FOR IMMEDIATE RELEASE:
Kristina Baum – 202.224.6176
Donelle Harder – 202.224.1282
INHOFE PRAISES FISH & WILDLIFE FOR AMERICAN BURYING BEETLE STATUS REVIEW
WASHINGTON, DC -- U.S. Sen. Jim Inhofe (R-Okla.), chairman of the Senate Environment and Public Works (EPW) Committee, praised the announcement Fish and Wildlife Service (FWS) Director Dan Ashe made today that the agency will begin review this month of the status of the American Burying Beetle (ABB).
At an EPW Committee hearing on the FWS budget request for fiscal year 2016, Ashe estimated that the ABB's review would take anywhere from six to 18 months. Inhofe vowed to monitor and ensure the review is done in a timely manner. The ABB was listed in 1989 as "endangered" under the Endangered Species Act (ESA).
"Despite its growing population, the American Burying Beetle remains listed as an endangered species. This has been a plague on the people of Oklahoma for far too many years. The beetle population has grown and expanded in our state over the decades, and in turn Oklahomans have faced additional cost and time to build roads, develop businesses, and plow fields in order to avoid the beetle's habitat. I welcome Director Ashe's announcement that the Fish and Wildlife Service intends to begin review this month of the beetle's status. I applaud their commitment, but words alone are not enough. I will be monitoring the review to ensure follow through, and I urge the agency to heavily weigh the beetle's abundant and expansive population beyond its original habitat when first listed."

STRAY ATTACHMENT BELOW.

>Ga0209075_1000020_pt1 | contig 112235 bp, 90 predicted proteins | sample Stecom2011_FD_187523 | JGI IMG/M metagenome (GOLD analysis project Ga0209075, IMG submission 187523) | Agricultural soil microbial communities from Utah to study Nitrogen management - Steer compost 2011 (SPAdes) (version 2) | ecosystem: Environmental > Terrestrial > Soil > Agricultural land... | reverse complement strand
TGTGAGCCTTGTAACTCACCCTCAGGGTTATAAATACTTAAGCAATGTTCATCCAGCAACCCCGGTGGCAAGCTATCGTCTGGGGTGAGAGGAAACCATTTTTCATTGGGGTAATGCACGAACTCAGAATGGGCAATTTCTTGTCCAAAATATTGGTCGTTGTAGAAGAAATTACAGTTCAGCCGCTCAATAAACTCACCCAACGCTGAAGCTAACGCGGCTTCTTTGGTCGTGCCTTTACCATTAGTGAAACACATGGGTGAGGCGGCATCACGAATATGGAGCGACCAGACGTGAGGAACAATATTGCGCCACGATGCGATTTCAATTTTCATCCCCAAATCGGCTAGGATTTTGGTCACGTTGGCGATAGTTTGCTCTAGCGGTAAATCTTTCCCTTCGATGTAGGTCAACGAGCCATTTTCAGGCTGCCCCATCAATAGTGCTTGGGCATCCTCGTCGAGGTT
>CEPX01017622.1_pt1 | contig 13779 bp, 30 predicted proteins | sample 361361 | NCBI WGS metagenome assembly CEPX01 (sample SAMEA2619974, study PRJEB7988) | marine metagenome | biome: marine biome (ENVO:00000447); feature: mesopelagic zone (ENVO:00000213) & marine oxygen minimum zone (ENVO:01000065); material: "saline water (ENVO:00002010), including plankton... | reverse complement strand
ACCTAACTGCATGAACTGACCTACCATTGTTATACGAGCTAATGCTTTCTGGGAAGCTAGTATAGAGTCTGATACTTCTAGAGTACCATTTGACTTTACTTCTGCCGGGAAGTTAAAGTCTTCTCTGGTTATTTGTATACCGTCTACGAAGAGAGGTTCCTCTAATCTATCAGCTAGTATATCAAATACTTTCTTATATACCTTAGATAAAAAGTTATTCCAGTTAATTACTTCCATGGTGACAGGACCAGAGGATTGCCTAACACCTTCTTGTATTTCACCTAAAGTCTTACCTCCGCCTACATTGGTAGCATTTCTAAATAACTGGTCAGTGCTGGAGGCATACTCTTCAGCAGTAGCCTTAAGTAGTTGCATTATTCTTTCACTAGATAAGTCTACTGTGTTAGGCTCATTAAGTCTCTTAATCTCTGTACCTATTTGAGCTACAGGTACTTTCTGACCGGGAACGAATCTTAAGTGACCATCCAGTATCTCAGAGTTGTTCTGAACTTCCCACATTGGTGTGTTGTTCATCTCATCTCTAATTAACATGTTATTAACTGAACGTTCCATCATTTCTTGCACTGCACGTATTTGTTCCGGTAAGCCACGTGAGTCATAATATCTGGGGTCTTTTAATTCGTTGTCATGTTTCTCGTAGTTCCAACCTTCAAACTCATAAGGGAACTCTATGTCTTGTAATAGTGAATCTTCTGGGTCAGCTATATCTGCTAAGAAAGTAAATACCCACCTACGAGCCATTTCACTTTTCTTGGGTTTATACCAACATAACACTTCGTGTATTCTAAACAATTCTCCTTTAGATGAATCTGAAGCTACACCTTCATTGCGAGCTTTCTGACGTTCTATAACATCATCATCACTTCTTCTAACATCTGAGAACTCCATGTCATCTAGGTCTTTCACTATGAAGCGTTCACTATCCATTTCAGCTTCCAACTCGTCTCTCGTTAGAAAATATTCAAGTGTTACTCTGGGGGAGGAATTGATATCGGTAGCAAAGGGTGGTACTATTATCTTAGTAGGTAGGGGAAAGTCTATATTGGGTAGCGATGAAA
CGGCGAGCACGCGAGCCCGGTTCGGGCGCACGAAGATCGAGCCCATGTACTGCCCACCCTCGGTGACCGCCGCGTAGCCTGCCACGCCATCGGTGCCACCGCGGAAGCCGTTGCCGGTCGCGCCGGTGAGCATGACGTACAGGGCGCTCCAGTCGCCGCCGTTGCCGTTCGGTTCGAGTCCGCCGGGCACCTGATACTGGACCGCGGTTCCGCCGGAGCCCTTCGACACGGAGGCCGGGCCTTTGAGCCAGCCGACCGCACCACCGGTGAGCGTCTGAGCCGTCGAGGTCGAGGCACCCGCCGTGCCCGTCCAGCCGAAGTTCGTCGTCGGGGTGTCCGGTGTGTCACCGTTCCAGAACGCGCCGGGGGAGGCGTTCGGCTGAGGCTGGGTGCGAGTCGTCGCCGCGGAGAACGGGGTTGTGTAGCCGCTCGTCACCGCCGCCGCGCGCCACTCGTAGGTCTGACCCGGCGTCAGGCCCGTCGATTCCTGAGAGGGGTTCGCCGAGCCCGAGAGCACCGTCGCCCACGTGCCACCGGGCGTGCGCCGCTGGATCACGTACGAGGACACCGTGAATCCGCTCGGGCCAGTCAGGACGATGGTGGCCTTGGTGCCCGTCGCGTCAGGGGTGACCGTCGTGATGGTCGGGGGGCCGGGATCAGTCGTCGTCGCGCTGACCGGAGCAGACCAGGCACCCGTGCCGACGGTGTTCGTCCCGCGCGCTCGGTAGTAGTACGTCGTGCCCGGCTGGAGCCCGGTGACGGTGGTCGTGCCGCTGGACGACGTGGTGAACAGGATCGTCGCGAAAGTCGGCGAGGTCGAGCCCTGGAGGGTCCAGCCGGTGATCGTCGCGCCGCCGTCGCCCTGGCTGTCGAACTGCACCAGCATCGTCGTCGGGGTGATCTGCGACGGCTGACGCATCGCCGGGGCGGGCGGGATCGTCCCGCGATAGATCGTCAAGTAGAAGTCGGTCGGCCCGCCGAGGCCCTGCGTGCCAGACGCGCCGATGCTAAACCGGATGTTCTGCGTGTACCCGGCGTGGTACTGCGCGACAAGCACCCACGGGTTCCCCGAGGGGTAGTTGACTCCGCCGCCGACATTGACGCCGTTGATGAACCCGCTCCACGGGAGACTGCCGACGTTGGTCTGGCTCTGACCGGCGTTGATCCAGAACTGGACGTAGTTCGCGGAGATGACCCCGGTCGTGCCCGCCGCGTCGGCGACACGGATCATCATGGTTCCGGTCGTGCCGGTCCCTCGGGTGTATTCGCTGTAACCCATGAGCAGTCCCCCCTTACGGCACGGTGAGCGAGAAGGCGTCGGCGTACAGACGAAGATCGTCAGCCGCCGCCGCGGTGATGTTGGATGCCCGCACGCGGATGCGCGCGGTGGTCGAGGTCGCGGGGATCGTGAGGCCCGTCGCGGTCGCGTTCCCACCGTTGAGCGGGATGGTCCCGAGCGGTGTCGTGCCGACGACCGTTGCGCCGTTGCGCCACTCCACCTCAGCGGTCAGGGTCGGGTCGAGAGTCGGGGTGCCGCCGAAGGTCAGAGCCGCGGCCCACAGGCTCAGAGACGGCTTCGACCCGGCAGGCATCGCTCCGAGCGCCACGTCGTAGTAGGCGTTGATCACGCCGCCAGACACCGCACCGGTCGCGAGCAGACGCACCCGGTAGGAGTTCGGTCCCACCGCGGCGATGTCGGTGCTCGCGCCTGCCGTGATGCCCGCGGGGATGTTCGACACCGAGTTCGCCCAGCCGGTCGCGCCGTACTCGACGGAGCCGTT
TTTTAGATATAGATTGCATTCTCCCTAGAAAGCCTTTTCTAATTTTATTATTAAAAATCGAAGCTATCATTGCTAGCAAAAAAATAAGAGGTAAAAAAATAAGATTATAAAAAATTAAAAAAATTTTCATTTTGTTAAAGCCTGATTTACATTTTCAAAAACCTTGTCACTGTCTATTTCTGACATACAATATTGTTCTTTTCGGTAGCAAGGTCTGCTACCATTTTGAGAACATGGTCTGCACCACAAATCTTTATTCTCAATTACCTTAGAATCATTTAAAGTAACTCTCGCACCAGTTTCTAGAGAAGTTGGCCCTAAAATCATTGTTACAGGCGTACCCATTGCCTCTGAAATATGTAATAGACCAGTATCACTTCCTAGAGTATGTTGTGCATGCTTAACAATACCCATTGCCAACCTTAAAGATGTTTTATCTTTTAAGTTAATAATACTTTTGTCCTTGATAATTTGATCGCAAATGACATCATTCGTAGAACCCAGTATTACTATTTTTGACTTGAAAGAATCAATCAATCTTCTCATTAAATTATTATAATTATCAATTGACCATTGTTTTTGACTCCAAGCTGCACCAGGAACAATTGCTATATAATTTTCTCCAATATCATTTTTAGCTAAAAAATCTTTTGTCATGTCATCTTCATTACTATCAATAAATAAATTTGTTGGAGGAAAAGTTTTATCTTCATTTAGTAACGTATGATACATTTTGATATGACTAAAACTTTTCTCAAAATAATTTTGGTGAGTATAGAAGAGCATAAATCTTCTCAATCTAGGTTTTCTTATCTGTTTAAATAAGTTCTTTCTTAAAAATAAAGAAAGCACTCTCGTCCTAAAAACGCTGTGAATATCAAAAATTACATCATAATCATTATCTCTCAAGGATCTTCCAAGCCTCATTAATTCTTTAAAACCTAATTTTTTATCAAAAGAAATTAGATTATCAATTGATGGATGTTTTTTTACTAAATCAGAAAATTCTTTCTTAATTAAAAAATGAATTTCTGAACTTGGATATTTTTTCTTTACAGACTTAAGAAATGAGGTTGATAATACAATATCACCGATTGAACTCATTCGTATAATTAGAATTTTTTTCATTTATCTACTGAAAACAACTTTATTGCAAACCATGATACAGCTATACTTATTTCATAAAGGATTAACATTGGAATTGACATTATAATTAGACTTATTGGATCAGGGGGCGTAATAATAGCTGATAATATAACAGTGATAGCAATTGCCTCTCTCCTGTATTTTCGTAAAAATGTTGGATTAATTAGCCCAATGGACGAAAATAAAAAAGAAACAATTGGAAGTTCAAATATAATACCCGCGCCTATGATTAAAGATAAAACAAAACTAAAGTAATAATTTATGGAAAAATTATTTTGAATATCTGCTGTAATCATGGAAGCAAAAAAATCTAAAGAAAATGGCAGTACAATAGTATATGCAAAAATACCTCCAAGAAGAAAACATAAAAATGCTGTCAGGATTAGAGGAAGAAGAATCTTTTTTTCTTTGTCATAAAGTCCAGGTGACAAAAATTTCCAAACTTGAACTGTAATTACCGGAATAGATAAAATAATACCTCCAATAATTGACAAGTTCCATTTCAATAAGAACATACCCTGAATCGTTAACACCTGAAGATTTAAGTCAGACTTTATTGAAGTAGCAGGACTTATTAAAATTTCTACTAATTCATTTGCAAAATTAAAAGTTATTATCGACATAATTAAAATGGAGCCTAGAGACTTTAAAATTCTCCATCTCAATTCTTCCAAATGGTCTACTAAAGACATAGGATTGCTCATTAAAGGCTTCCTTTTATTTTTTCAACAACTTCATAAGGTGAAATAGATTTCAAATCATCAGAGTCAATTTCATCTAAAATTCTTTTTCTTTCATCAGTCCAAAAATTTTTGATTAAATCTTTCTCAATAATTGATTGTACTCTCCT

In 1989, fewer than 12 beetles were believed to exist in Eastern Oklahoma and around 520 beetles were off the coast of Rhode Island. Today, FWS has identified an ABB population in the Midwest region that far exceeds the targets set in its 1991 Recovery Plan. In Nebraska, which is also in the Midwest region, there is estimated to be more than 3,000 ABB, making it among the largest known population, even though none were known to exist in the state prior to 1989. In Oklahoma, the ABB population is believed to be well into the thousands and exists in 45 of the 77 counties.
In 2008, FWS completed a status review on the ABB that recommended updating the beetle’s recovery plan. The recovery plan was never updated and FWS has not establish criteria for delisting the insect.
In the 113th Congress, Inhofe introduced the American Burying Beetle Relief Act of 2014 (S.2678) to remove ABB from the list of endangered species under ESA.